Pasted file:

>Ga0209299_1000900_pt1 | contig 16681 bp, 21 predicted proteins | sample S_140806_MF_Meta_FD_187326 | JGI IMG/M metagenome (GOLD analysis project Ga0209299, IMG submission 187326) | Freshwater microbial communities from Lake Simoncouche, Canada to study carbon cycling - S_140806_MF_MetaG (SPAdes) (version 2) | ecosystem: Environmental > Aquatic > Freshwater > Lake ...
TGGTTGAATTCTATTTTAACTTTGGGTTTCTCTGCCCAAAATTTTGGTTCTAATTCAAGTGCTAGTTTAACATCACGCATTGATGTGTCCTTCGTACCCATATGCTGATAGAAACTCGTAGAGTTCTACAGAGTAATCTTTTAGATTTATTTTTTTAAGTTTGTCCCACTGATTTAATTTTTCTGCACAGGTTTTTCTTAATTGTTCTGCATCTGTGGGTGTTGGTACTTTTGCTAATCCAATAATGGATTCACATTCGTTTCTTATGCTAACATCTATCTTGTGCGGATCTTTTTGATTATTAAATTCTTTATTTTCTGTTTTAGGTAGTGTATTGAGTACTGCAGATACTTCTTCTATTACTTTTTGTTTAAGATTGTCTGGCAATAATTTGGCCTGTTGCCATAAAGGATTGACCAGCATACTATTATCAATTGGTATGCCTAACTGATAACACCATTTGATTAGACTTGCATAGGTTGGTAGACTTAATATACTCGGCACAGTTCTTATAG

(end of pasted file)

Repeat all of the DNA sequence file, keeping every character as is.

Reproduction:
>Ga0209299_1000900_pt1 | contig 16681 bp, 21 predicted proteins | sample S_140806_MF_Meta_FD_187326 | JGI IMG/M metagenome (GOLD analysis project Ga0209299, IMG submission 187326) | Freshwater microbial communities from Lake Simoncouche, Canada to study carbon cycling - S_140806_MF_MetaG (SPAdes) (version 2) | ecosystem: Environmental > Aquatic > Freshwater > Lake ...
TGGTTGAATTCTATTTTAACTTTGGGTTTCTCTGCCCAAAATTTTGGTTCTAATTCAAGTGCTAGTTTAACATCACGCATTGATGTGTCCTTCGTACCCATATGCTGATAGAAACTCGTAGAGTTCTACAGAGTAATCTTTTAGATTTATTTTTTTAAGTTTGTCCCACTGATTTAATTTTTCTGCACAGGTTTTTCTTAATTGTTCTGCATCTGTGGGTGTTGGTACTTTTGCTAATCCAATAATGGATTCACATTCGTTTCTTATGCTAACATCTATCTTGTGCGGATCTTTTTGATTATTAAATTCTTTATTTTCTGTTTTAGGTAGTGTATTGAGTACTGCAGATACTTCTTCTATTACTTTTTGTTTAAGATTGTCTGGCAATAATTTGGCCTGTTGCCATAAAGGATTGACCAGCATACTATTATCAATTGGTATGCCTAACTGATAACACCATTTGATTAGACTTGCATAGGTTGGTAGACTTAATATACTCGGCACAGTTCTTATAG